Multi-talented producer and musician Labrinth is set to release his debut album, Electronic Earth, next month. I interviewed him for Topman GENERATION magazine. Check it out here
With some arriving ‘Buttoned Up’, and others rocking a Button Down – London’s creative set put their best fashion feet forward at Individualism’s third birthday party.
Held last Thursday at Shoreditch’s suitably cool The Book Club, over two hundred people packed the basement to toast the style collective’s success and celebrate their birthday in style.
From giveaways to a style booth, a special UK Talk to Me to DJs throwing down some SERIOUS old school tunes, a well-dressed crowd partied into the small hours.
Individualism is the brain-child of brothers Aaron and Reuben Christian. Born out of a love of all things men’s style related, Aaron and Reuben spotted a gap in the market. The website began in 2008, with nifty ‘How To’ videos, quick-read informative posts and product reviews of the newest swag to hit the shops.
As the demand and interest for men’s fashion grew, so did the site: with so many blogs claiming to publishing original content, the Christian brothers made it paramount that all content emanating from their site would be new, innovative and push the boundaries of what a style blog should be.
With style studies, photo shoots, brand testimonials, street style analysis and weekly ‘get the look’ style posts, the sheer volume of content catapulted the blog into many Top 10 lists, with Individualism regularly charting in the Top Three!
But it has to be the video content which sets Individualism apart from its contemporaries: an interview with Topman Design Director Gordon Richardson, a sit-down chat with Michael Bastian; a sneak peek behind-the-scenes at Sam Greenberg and a host of other style-related videos really upped the ante.
This helped establish Individualism as the go-to guys, for not just style savvy readers but brands and companies recognising the impact Individualism are having in men’s style.
Marrying style and comedy, the Sins of Style series spins a humorous take on sartorial blunders – like the woeful sin of wearing sunglasses at night. Its slick production and witty scripts created a new dimension to their growing brand.
When Aaron asked me to be the copy sub in November 2009, I jumped at the chance. What a better way to sharpen my skills, contribute wherever I could and learn something new. And while it’s very unlikely you’ll see my ugly mug in any promotional snaps, to be part of this ever-growing collective is a privilege and has been a great experience.
Meeting new people has been fun, and working with like-minded individuals (‘scuse the pun) who are dedicated to their craft is an immense source of inspiration.
With a background in print journalism, it’s an eye-opening experience to see the growing influence of the web. To reach millions of people around the world, just by clicking ‘Post’ is a real treat – but mind-boggling too.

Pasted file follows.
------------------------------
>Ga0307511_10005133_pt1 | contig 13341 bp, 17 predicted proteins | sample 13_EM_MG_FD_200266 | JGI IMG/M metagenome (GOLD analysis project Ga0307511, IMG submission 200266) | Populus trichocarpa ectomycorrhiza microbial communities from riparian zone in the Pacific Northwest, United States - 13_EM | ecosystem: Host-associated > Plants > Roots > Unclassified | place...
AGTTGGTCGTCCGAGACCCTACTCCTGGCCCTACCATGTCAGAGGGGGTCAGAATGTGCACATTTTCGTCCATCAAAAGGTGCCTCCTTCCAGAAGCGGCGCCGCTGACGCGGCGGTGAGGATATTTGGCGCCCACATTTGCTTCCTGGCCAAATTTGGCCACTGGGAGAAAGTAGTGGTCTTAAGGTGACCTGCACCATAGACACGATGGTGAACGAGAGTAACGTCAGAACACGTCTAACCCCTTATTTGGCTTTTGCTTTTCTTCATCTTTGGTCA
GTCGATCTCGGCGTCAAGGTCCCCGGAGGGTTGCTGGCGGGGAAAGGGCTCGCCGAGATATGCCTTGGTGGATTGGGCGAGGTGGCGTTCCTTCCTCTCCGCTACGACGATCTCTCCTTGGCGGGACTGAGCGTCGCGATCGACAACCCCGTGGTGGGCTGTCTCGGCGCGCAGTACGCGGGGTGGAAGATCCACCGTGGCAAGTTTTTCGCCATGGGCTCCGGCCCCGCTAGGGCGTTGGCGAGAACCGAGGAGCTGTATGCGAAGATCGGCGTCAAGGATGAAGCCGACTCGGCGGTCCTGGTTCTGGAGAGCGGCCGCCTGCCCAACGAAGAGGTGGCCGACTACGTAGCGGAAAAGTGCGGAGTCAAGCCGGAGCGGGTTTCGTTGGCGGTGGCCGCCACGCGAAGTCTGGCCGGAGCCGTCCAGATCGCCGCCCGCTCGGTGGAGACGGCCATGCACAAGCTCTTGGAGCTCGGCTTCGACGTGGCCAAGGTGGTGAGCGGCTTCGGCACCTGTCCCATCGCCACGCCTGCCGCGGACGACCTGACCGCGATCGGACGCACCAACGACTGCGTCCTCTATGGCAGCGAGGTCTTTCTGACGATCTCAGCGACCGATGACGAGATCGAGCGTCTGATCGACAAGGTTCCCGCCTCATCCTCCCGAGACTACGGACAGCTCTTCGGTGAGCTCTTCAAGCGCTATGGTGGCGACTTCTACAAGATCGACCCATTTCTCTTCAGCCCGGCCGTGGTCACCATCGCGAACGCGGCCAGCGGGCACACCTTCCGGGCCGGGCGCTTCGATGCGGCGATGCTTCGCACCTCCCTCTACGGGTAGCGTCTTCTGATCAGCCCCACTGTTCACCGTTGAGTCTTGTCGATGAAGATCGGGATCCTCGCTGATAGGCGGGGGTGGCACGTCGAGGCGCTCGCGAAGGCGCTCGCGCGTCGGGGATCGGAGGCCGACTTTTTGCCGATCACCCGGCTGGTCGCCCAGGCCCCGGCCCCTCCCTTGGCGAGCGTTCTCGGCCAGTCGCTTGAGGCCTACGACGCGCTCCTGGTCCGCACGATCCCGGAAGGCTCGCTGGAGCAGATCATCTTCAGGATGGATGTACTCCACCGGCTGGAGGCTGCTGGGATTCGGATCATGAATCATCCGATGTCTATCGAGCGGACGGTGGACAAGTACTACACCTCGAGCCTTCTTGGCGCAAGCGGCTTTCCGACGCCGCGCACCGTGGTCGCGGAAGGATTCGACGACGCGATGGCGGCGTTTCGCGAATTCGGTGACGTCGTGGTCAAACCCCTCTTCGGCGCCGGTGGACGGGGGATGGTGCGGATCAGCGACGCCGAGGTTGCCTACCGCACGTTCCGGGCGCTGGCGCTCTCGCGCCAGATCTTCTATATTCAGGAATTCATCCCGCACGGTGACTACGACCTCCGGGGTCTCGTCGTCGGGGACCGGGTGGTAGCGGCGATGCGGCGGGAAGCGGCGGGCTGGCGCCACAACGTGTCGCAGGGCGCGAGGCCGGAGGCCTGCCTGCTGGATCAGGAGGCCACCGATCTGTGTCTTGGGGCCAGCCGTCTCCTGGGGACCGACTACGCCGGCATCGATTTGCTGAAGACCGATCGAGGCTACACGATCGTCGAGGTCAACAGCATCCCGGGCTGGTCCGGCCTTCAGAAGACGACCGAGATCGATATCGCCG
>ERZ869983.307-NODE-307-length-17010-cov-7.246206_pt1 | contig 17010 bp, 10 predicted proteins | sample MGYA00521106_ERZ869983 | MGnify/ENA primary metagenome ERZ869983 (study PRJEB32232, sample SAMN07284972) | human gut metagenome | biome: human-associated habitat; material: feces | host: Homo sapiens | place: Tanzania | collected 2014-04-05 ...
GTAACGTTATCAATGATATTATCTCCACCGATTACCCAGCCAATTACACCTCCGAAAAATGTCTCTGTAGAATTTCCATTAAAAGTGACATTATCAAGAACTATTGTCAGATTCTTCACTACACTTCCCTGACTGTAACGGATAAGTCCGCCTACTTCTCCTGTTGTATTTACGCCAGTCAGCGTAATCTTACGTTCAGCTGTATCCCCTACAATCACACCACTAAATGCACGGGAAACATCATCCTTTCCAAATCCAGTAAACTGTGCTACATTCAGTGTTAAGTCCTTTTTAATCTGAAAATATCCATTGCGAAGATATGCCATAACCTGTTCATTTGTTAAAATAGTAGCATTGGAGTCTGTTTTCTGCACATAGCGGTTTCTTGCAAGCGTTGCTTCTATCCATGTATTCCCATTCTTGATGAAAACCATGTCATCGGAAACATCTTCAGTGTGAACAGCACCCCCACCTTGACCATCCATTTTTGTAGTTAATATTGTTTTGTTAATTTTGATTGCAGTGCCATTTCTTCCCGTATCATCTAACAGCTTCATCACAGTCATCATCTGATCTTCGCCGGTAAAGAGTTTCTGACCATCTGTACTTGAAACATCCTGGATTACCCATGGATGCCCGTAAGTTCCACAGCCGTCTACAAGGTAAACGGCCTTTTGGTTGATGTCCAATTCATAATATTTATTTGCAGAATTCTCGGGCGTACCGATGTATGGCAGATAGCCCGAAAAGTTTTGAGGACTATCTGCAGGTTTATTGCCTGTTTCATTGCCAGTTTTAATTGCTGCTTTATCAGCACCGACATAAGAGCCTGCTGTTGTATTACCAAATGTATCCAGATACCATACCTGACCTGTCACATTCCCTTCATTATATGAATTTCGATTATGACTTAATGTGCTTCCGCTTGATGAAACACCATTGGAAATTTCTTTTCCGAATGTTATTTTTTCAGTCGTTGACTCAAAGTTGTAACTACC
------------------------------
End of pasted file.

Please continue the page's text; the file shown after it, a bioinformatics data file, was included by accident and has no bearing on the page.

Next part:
While the party whizzed by at an alarming speed, we were all in agreement that it was a great success. The buzz it has created is unreal and other nights are in the pipeline.
The collision of photography, journalism, styling, graphic design, fashion, video production and broadcasting has helped to create this idiosyncratic ‘nuuu meedja’ platform – who knows the heights that Individualism will scale.
It’s only the beginning.
Working in retail is a rite of passage for anyone in pursuit of a creative career. Let’s not fuck about – the hours are long, it’s a sweatshop wage and it wreaks havoc with your social life.
After spending a prison sentence working for a dodgy High Street brand, I thought my days of folding denim at 7.30am, along with being asked ‘Have you got this in black, boss?’ – were over.
But my career plans changed and part-time work was sought. I swallowed my pride and got over it quite quickly, but I knew there was no going back to the High Street; so having swapped it for its well-off cousin, I wished I did it sooner.
Most people assume there’s a degree of snobbery when it comes to luxury brands. And some would be correct in thinking so. But, underneath this pretentious and well-dressed creature lies a softly spoken, sartorially satisfied shopper.
Being a weekender in an iconic brand, I wandered around the store in amazement, marvelling at price tags reaching the upper echelons of normality.
In my store, expensive Rick Owens leather jackets are housed in the same room as revered designers like Vivienne Westwood and her disctinctly-British regalia. The clean lines of Dries Van Noten and the technical wizardry of Alexander McQueen are separated by Paul Smith and Burberry, stalwarts of mens fashion.
The quality and the expert craftmanship was obvious from first glance; avant-garde designers charge thousands of pounds for garments, comfortable in the knowledge that the wearer won’t be upstaged or embarrassed as it’s not a cheap, mass-produced item.
As I continued to look around, shoppers were handling pricey scented candles, checking out bespoke stationary and sizing up printed silk scarves.
Being a bit of a nerd, I naturally gravitated towards the bookshop and my eyes were seduced by interesting and inspirational books and journals. The products of a specialist publisher, these books were stunning coffee-table tomes. And with the price of one book reaching £30,000, it was a case of looking and not touching.